Being a jockey is hard work. The training is intense, raw and long. As an athlete, you need to be constantly on top of your physical condition to stay in peak racing form. You career won’t span a lifetime and you may suffer injuries along the way. It’s not all bad though as it can be one of the most rewarding experiences of a lifetime. You can travel, form some great relationships and be part of a winning team.
Did you know female jockeys only make up a third of all jockeys and as little as 10% get race starts? So let’s celebrate the few that have defied all odds and are in that very small 10% which gives them the title of Famous Female Jockeys.
With over 3700 wins during her racing career, Julie is most notable for being the first female jockey to win the Triple Crown race at Belmont Stakes in 1991. She is recognised in the thoroughbred racing hall of fame and retired twice. Retiring for the first time in 1999 Julie focussed on commentating. The love for the race had her returning to the saddle to race in 2002.
Rosemary trails Julie with the second highest wins for a female jockey. With over 2,700 wins and still competing Rosemary has shown that you are never ready to retire really. Having been inducted into the Calder Race Course Hall of Fame in 2006 Rosemary shows that even after retiring twice from the saddle that it is a part of her DNA. Raised in a house with parents as jockeys it is no surprise that she took that career path.
Coming in third in total with over 2,000 wins Tami is no shrinking violet. During this time, she also took out time to have and raise three children. That is no small feat. Still yet to retire Tammi will continue doing what she loves and race for as long as possible. Having spent over 27 years riding Tammi shows that commitment creates success.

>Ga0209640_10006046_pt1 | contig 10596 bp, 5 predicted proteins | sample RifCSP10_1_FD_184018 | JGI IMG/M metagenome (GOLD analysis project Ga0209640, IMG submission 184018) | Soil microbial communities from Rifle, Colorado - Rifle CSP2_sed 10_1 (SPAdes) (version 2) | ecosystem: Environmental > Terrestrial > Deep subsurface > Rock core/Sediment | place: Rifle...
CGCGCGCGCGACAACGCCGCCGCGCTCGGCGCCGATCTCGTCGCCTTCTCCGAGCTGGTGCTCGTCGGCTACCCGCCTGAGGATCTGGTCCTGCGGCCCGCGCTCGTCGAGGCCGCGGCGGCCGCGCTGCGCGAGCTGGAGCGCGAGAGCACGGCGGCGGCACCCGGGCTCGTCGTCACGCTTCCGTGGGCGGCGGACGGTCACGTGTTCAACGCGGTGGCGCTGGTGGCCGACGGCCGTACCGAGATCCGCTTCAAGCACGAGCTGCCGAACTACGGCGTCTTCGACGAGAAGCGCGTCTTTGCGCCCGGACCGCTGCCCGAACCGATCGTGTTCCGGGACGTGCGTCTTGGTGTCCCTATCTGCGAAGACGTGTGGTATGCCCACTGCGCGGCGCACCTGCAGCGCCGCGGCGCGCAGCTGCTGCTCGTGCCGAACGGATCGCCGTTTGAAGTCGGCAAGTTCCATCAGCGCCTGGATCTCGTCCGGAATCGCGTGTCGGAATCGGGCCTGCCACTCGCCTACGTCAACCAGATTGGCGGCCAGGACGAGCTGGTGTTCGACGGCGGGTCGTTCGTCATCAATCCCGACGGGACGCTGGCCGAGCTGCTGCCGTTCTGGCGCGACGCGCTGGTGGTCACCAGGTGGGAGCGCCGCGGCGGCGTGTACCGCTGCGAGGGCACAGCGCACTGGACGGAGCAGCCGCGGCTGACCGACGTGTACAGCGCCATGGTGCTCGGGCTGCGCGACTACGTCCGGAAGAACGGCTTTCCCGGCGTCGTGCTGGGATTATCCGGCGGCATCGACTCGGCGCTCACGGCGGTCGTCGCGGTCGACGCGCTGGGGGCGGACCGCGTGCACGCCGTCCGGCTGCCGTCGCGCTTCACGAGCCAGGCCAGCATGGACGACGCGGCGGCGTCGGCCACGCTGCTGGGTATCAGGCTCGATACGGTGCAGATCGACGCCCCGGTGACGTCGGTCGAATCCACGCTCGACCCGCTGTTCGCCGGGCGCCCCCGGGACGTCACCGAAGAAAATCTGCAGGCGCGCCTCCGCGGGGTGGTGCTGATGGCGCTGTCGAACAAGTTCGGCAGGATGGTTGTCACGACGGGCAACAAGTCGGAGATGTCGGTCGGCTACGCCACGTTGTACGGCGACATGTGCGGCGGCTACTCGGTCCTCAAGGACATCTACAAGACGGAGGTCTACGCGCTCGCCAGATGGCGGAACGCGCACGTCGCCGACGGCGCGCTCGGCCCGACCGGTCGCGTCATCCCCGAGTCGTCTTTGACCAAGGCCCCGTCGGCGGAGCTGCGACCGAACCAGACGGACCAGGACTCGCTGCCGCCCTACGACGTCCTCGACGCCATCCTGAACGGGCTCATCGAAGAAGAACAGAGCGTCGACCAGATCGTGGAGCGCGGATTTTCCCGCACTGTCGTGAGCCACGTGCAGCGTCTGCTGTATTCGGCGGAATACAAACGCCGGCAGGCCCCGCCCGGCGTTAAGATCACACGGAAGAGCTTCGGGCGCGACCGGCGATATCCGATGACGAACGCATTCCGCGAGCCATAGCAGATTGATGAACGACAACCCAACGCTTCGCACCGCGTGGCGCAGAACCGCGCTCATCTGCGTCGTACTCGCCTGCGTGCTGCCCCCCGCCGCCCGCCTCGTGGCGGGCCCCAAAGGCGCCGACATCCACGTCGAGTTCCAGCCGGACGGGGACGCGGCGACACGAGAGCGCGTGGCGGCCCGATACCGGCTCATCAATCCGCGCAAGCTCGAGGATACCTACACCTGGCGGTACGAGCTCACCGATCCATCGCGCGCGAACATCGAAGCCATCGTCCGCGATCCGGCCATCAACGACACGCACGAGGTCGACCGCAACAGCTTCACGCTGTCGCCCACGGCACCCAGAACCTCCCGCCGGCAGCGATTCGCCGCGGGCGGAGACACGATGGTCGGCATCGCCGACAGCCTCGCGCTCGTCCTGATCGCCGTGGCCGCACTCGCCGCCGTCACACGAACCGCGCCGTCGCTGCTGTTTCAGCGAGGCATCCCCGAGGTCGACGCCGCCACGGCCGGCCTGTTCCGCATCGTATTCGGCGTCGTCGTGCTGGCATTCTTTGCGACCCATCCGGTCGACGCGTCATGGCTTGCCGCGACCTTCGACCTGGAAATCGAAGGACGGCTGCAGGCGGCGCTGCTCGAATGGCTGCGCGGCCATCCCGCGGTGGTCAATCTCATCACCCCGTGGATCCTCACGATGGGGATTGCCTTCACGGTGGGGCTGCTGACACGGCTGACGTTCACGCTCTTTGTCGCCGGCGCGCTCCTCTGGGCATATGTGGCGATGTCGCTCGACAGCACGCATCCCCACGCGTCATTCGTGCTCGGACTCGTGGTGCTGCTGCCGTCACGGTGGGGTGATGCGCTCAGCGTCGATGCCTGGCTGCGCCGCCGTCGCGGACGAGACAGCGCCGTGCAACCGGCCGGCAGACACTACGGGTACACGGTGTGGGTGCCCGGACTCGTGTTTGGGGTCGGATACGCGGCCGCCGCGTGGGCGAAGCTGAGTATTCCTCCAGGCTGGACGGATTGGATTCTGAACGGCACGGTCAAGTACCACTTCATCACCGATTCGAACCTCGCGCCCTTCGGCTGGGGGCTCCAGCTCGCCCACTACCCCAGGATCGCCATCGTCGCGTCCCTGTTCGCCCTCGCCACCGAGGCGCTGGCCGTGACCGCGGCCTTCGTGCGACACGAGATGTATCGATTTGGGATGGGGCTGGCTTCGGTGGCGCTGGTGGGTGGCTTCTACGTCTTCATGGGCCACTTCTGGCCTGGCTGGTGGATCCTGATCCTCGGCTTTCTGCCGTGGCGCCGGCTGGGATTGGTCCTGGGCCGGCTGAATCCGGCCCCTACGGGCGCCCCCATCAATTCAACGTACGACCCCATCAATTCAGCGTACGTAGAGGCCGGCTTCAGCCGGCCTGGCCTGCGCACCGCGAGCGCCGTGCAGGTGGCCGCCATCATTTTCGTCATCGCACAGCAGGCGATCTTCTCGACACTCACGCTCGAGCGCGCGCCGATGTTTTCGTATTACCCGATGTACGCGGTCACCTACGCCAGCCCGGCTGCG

Being a jockey let alone a female one is taxing on both the body and the mind; it is a hard business. Most jockeys are self-employed and always hopeful of being sought out by winning owners and trainers. They train daily with sometimes several horses not only in race conditions but also physical exercise. Jockeys are required to hold a license with the appropriate Racing Body. To become a fully-fledged jockey, you must serve an apprenticeship of up to three years.
The weight of jockeys is one of the most scrutinized areas. In general jockeys are required to keep their weight between 108-118 lbs(49-59kgs). Jockeys are usually not so tall, as it helps in keeping their weight down. There is no escaping the danger involved in this sport. Breaks, spills and tumbles are all part of a jockeys life. This level of injuries is water off a ducks back to most experienced jockeys. It’s the concussion and sometimes death while racing that is the sad reality of this exhilarating, adrenaline-pumping sport. These women and countless others jockeying around the world are all making history in a male-dominated sport and opening up the pathway for new up and coming female jockeys.
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